It’s no secret that Obama doesn’t like Bibi Netanyahu, and the feeling seems to be mutual. 

It’s been a virtual warfare of insults since Bibi took Obama to school on the 1967 borders:

and then got a more rousing welcome in Congress than Obama ever has, because it was bipartisan.

Obama supporters accused Bibi of siding with Romney, although there’s nothing they can point to to prove it.

As “payback,” Obama tried to interfere in Israel’s election by chiding Israelis that they (i.e., Bibi) don’t know what’s in their best interests, and making sure such comments made their way to the press on the eve of the election.

I can’t say whether this spat hurt Netanyahu, since there is so much else that goes on in Israeli politics, but Netanyahu’s Likud party did drop in the last couple of weeks of the campaign, and barely survived according to the most recent reports.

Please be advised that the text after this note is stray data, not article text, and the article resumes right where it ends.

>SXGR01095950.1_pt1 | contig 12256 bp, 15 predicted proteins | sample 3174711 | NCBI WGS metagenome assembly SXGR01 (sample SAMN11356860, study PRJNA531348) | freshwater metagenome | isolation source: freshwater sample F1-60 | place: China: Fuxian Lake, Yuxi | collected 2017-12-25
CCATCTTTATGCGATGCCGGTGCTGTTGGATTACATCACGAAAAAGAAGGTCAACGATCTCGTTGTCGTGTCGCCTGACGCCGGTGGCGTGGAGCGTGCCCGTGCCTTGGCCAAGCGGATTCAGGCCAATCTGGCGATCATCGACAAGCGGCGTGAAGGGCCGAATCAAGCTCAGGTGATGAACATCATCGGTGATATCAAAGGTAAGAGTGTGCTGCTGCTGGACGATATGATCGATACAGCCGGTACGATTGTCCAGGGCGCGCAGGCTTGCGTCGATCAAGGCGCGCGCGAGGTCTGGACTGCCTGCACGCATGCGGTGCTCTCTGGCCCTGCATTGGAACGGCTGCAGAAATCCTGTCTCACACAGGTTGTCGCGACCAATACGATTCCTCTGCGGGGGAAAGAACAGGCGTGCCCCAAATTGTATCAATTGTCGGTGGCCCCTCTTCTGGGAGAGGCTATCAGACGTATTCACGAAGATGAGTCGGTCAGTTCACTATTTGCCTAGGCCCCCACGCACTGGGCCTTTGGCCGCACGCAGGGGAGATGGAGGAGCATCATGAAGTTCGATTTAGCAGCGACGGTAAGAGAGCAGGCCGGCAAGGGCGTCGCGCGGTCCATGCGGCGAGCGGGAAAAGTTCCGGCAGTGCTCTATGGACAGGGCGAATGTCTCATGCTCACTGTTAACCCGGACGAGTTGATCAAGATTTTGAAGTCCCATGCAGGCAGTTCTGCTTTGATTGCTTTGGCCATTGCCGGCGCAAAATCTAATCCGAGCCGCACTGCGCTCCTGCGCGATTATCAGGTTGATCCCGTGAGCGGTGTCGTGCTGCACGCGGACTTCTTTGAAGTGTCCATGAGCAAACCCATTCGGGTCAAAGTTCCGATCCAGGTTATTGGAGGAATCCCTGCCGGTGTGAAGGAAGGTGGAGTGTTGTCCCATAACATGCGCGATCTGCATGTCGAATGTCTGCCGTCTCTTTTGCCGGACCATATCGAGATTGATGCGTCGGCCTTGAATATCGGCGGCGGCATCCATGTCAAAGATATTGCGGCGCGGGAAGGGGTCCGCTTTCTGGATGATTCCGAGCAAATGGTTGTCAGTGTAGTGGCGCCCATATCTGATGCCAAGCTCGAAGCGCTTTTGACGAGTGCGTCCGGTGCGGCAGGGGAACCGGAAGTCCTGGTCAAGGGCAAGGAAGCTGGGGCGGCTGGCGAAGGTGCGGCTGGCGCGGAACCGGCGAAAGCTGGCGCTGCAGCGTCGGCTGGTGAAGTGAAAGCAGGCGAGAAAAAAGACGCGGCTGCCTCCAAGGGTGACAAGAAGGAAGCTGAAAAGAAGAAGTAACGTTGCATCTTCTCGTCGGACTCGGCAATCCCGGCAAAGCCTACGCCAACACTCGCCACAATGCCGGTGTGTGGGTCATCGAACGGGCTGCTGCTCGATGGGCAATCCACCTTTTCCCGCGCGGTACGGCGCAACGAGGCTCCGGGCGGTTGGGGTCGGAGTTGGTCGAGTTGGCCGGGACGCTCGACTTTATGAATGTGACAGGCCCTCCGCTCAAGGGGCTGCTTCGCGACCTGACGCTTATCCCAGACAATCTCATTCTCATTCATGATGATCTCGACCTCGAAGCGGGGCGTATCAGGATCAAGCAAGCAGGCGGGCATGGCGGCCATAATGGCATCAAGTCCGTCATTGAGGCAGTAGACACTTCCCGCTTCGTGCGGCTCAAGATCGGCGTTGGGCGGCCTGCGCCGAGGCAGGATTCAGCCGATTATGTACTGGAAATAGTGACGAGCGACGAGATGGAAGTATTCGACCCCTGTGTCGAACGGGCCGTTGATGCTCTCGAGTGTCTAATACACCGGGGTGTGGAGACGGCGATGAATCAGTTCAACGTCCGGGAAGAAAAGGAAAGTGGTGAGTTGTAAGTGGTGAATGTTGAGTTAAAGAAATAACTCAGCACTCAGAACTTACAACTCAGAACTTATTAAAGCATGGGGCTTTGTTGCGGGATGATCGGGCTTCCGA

From The Times of Israel:

How will Israel’s 33rd government look? Let the post-election mathematics begin.

For starters, it should be noted that Benjamin Netanyahu and Avigdor Liberman’s Likud-Yisrael Beytenu list is clearly best positioned to head a stable government. It is therefore almost certain that President Shimon Peres will ask the incumbent prime minister to try to build a coalition first.

While a meager 31 seats for Likud-Yisrael Beytenu does not give Netanyahu the strength he was hoping for, he has little to fear from his new Knesset colleagues and rivals. Even if Yesh Atid (with 19 seats) teamed up with Labor (15 seats), Hatnua (6 seats), Meretz (6 seats) and Kadima (possibly 2 seats), the center-left bloc would still fall a dozen mandates short of even a slim majority. And it is very unlikely that such a bloc would be joined by either an Arab or an ultra-Orthodox party. For that matter, the center-left parties would most likely be unwilling to pay the political price the Shas and United Torah Judaism parties would demand.

So, however weakened, and however spectacular Yesh Atid’s rise, Netanyahu is in the driver’s seat.